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Lesson Plans


Realistic Drawing

[ Thread ][ Subject ][ Author ][ Date ]
Bunki Kramer (bkramer.ca.us)
Fri, 18 Oct 1996 20:34:24 -0700


>I wonder if it is because they have been drawing
>>the wrong way for a longer period of time then the 1st, 2nd graders and
>>it's "worked" up until now.
>
>I have found that if you get 'em young enough, before they form too many bad
>habit patterns, it seems to "take" better
>
>Hi,
> In following this discussion, I am wondering about the above two
>statements (authorship I've lost track of in the flow). Is it fair to say
>that children draw "the wrong way"? It appears that in every culture,
>children draw stereotypes which somewhow correspond to their environments.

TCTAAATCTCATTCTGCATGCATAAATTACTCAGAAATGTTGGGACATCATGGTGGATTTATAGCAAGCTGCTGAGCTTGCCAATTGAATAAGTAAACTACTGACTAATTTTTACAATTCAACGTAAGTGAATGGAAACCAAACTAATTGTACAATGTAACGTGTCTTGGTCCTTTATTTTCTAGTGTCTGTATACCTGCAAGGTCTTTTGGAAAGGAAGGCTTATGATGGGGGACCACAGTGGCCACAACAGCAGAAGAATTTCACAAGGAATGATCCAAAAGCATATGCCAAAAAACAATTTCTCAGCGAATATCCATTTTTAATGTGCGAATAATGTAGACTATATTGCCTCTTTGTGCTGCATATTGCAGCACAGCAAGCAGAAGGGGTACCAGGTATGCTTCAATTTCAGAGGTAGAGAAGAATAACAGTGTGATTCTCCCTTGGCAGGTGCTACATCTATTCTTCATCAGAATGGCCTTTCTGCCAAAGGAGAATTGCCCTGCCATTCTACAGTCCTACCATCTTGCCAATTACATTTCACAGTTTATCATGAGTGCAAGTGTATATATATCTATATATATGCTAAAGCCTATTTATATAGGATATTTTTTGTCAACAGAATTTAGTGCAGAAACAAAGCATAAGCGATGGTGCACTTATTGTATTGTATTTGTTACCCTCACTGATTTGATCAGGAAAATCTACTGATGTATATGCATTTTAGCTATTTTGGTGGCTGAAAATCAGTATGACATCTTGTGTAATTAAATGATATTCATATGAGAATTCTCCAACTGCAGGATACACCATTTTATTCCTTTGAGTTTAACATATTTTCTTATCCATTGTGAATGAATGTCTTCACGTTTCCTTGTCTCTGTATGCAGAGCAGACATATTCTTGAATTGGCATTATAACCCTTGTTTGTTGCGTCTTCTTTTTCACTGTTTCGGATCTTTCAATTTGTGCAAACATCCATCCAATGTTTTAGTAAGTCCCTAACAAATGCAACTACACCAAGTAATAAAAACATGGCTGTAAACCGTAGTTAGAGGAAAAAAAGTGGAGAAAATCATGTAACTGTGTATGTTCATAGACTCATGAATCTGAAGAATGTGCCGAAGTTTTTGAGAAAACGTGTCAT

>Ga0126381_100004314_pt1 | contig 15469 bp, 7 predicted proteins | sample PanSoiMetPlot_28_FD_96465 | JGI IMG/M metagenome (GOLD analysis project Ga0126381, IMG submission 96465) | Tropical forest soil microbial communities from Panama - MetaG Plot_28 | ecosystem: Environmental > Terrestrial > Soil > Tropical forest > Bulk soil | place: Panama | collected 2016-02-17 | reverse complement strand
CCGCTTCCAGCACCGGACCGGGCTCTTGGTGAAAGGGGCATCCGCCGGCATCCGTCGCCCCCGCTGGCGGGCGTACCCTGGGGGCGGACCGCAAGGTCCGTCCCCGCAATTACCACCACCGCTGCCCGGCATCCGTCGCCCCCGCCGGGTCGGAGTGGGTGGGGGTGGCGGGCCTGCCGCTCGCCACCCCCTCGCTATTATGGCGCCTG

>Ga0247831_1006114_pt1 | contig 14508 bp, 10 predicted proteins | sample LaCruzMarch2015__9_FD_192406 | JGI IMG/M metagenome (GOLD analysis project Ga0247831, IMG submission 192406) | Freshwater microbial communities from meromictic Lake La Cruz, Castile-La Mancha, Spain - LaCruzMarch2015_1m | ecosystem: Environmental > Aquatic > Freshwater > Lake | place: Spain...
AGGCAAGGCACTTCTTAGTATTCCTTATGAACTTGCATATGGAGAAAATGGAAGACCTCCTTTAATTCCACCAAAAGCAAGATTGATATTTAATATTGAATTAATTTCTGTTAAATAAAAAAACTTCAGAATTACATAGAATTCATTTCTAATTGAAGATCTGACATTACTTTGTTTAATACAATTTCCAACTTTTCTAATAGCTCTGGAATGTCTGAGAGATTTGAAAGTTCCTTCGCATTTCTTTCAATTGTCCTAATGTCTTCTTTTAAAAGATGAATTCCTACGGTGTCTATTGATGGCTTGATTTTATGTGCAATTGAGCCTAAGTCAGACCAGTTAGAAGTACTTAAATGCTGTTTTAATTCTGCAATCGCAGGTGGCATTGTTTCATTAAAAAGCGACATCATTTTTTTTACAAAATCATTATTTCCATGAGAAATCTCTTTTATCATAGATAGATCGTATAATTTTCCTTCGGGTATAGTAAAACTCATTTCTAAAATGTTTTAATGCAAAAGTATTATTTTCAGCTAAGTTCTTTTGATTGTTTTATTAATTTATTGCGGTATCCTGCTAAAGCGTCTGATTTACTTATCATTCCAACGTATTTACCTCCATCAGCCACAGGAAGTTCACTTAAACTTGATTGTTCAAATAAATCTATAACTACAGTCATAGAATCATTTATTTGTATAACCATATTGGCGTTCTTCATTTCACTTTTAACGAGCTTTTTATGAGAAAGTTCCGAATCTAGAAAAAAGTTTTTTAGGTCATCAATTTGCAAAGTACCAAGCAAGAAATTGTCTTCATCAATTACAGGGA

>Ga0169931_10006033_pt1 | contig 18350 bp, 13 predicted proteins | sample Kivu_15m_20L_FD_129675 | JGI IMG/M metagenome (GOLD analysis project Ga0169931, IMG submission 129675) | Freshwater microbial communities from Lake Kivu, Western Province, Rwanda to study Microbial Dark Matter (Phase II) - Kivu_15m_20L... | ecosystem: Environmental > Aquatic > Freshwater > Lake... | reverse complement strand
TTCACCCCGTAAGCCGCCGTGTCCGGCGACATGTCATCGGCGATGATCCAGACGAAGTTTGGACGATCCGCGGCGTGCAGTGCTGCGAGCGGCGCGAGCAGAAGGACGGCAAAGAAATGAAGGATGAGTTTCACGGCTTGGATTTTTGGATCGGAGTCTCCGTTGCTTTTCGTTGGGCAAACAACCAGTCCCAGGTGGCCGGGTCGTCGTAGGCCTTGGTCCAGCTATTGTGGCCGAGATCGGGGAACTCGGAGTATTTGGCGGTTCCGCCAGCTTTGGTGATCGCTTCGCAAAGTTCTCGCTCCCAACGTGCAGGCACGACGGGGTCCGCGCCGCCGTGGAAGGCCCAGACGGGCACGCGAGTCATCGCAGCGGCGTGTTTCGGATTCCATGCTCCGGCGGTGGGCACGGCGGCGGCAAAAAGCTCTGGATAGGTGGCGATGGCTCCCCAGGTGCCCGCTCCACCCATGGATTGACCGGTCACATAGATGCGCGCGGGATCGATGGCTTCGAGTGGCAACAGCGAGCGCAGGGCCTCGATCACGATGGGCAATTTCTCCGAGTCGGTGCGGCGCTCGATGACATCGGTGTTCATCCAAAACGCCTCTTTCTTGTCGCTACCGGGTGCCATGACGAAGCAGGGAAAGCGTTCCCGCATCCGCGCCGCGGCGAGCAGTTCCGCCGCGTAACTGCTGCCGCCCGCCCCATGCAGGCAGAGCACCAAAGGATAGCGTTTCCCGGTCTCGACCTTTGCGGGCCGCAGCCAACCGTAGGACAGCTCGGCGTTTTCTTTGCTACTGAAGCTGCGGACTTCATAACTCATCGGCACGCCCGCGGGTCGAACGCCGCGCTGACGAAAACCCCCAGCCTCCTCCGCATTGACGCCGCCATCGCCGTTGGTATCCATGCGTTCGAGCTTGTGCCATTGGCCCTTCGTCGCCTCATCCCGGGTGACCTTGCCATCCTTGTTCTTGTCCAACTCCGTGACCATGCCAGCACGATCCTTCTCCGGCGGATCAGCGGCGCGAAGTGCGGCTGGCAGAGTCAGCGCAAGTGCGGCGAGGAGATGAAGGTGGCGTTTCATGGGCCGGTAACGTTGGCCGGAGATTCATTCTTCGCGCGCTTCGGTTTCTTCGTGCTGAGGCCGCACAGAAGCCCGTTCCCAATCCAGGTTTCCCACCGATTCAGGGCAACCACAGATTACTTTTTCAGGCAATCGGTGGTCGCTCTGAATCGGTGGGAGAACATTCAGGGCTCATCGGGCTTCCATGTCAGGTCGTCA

>Why do people so consistently hold onto these sterotypes? What do they mean
>to the child, and are they just "bad habits" due to laziness or whatever,
>or do they contribute something toward development and well-being, perhps
>belonging? Don't get me wrong, I have nothing against learning proportions
>and realistic drawing. I just wonder about the stereotype thing because it
>seems so universal and close to many kids.

end message...

Hi, it was me who said it was the "wrong way" but I used these words
because they come straight from the students' litle rosebud mouths and
their feeling that it's wrong but have trouble changing their style at the
middle school level. Between 11-13, they are so into realism and want very
much to succeed in drawing realistic now. I agree it is universal and
developmental but they sincerely want to change that. Even though they
switch easily over to a new approach with direction from me, I've
found...as a rule..it's much easier for them to revert back to the
same-old, same-old when they are on their own.

Bunki Kramer
Los Cerros Middle School
968 Blemer Road
Danville, California 94526
sch.# 510-552-5620
bkramer.ca.us